Emotional Intelligence and the workplace
Having emotional intelligence or EI is increasingly seen as a valuable tool in the modern workplace. Recent research shows that emotional intelligence is the strongest predictor of workplace performance, with 90% of top performers exhibiting high emotional intelligence. Interestingly, there is also growing evidence that people with high emotional intelligence have better health outcomes. People who are emotionally intelligent are more likely to identify and address emotions stemming from tension, stress and conflict, and therefore have stronger immune systems making them less susceptible to serious illnesses, such as cancer.
What is Emotional Intelligence?
Emotional intelligence is the ability to recognise, understand and manage our own emotions, as well as those of other people. It differs from a person’s cognitive or intellectual ability measured by an intelligence quotient (IQ). In the past, having a high IQ was perceived as the only predictor of career success. However today, many experts believe that emotional intelligence is another key factor. In fact, leading psychologist Daniel Goleman argues that IQ constitutes only 20% of the factors which contribute to success in life, whilst emotional intelligence, personality, education levels, prosperity and good fortune make up the remaining 80%.
Why is emotional intelligence important in the workplace?
Decades of research has demonstrated that people with high emotional intelligence excel in a range of areas – they are good at building relationships and managing conflict, are calm under pressure, they listen to others and can handle constructive criticism. There is also evidence they are more innovative and have higher levels of job satisfaction. As a consequence, these people are highly prized as they contribute to an effective work environment.
Additionally, there is an emerging body of work emphasising that leaders with high emotional intelligence are more effective at engaging their employees leading to less employee turnover, greater profitability, better customer ratings and less absenteeism. Notably, social and emotional intelligence was identified by the World Economic Forum in 2020 as one of the six intelligences needed by leaders to face the challenges of today’s disrupted world.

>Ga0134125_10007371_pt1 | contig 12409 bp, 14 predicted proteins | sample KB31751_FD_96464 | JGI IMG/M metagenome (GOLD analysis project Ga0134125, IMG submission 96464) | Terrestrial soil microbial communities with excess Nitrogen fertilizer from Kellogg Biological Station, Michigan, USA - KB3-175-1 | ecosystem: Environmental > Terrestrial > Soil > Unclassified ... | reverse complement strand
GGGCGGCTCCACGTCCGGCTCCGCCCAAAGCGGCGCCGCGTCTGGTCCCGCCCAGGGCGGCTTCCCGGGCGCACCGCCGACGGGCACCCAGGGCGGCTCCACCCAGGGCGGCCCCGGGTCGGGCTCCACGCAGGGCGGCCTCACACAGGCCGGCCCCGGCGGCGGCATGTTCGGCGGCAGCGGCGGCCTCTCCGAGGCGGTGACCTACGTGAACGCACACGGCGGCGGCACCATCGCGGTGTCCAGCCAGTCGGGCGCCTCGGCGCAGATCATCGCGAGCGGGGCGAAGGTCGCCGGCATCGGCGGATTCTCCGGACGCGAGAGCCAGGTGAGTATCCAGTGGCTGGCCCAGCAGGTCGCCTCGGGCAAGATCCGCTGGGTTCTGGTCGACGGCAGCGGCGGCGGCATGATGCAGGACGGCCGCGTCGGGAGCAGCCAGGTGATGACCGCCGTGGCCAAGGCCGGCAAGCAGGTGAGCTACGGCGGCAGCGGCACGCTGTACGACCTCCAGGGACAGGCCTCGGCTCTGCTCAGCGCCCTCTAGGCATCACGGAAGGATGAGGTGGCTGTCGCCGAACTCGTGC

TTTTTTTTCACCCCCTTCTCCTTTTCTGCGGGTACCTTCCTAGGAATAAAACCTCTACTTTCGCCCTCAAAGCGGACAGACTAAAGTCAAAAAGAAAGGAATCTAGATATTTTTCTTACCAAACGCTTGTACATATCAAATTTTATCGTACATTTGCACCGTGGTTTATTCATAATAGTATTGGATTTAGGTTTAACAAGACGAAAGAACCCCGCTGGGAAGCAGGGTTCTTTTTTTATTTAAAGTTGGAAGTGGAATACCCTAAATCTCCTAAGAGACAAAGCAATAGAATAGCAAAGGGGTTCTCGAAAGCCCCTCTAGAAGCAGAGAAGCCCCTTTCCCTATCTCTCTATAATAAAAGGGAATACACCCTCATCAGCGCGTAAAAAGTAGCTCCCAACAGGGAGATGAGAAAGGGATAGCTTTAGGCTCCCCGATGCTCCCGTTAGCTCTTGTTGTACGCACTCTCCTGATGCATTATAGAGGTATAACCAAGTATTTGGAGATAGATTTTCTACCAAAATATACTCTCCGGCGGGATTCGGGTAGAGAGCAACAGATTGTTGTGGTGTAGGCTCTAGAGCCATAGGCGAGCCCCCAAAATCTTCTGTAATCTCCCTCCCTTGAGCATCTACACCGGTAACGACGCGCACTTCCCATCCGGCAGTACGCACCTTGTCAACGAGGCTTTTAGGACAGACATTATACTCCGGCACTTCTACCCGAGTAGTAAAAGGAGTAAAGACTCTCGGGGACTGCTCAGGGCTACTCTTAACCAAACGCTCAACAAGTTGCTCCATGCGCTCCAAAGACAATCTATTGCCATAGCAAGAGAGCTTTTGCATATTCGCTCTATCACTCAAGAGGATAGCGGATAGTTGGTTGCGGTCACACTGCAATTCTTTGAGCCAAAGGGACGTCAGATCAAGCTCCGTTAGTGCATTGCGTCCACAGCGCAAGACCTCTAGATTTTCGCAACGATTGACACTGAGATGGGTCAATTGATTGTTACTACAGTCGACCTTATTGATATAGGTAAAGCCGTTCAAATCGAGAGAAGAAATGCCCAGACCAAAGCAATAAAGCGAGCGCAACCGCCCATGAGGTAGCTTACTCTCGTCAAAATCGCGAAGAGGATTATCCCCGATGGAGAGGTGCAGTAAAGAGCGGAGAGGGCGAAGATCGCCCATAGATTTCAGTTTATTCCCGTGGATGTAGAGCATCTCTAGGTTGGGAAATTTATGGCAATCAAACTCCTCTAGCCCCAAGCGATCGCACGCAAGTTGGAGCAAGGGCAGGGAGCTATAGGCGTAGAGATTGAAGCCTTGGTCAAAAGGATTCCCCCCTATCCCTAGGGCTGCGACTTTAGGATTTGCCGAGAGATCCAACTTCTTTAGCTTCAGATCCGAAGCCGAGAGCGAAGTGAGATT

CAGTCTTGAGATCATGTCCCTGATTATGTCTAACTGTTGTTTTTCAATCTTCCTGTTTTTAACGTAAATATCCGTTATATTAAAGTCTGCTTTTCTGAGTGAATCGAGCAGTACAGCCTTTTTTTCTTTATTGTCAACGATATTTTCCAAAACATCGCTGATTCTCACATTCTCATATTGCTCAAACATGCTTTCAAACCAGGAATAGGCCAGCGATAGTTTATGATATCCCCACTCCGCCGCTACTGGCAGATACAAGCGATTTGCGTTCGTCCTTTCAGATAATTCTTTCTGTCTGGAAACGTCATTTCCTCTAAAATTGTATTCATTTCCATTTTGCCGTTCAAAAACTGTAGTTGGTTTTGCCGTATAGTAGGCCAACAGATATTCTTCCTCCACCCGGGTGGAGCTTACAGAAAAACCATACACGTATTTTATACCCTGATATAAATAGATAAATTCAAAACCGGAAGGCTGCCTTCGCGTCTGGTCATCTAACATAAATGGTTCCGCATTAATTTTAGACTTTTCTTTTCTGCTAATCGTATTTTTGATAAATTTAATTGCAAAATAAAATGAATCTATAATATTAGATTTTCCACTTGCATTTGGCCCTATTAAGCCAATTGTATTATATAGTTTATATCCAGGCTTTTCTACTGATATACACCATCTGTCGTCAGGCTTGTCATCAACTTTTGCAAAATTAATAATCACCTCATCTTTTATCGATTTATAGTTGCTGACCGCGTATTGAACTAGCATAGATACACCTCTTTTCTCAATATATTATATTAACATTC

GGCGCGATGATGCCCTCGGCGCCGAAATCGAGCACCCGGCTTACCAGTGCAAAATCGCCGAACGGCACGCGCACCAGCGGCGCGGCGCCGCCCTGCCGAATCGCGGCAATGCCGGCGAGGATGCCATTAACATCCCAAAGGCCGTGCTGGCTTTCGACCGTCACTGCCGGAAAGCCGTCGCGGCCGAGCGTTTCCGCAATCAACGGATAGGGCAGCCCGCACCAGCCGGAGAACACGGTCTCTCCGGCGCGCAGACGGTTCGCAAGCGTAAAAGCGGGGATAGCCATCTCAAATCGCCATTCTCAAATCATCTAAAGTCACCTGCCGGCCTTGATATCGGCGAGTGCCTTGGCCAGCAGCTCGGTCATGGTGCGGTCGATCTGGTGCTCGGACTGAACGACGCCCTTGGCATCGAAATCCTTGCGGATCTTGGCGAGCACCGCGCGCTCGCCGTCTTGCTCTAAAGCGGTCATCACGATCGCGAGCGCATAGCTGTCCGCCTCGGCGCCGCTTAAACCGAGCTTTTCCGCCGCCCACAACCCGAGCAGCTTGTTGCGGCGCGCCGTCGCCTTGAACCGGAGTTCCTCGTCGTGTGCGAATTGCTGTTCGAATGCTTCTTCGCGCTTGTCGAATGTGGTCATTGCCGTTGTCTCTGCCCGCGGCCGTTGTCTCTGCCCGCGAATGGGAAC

Five components of emotional intelligence
According to the work of Daniel Goleman, there are five components of emotional intelligence. These are:
- Self awareness – This includes an ability to understand your own strengths, weaknesses, values and goals, and to recognise how these impact your thoughts and behaviour.
- Self-regulation – Being able to manage or control your emotions, including thinking before you take action is integral to emotional intelligence.
- Motivation – All of us are motivated in different ways. People who are emotionally intelligent are intrinsically motivated to achieve and keep improving. They also remain positive and resilient in the face of setbacks.
- Empathy – Being able to connect with people as human beings is a key part of being emotionally intelligent. It includes listening to people and responding to people in an authentic way.
- Social skills – This includes building rapport with people and establishing trust.
Improving emotional intelligence skills
Given the benefits that emotional intelligence can bring to individuals, workforces and organisations, it is pleasing to know there are steps we can all take to develop our emotional intelligence skills. These include:
- Assessing if your emotional intelligence skills need improving by:
- Asking for feedback from friends, family and trusted colleagues, as well as current and former managers
- Becoming more aware of your emotions and how they impact your behaviour
- Taking a quiz to establish your emotional intelligence strengths and weaknesses, such as this quiz from the Global Leadership Foundation.
- Undertaking a course to enhance your emotional intelligence – the following organisations offer courses in emotional intelligence:
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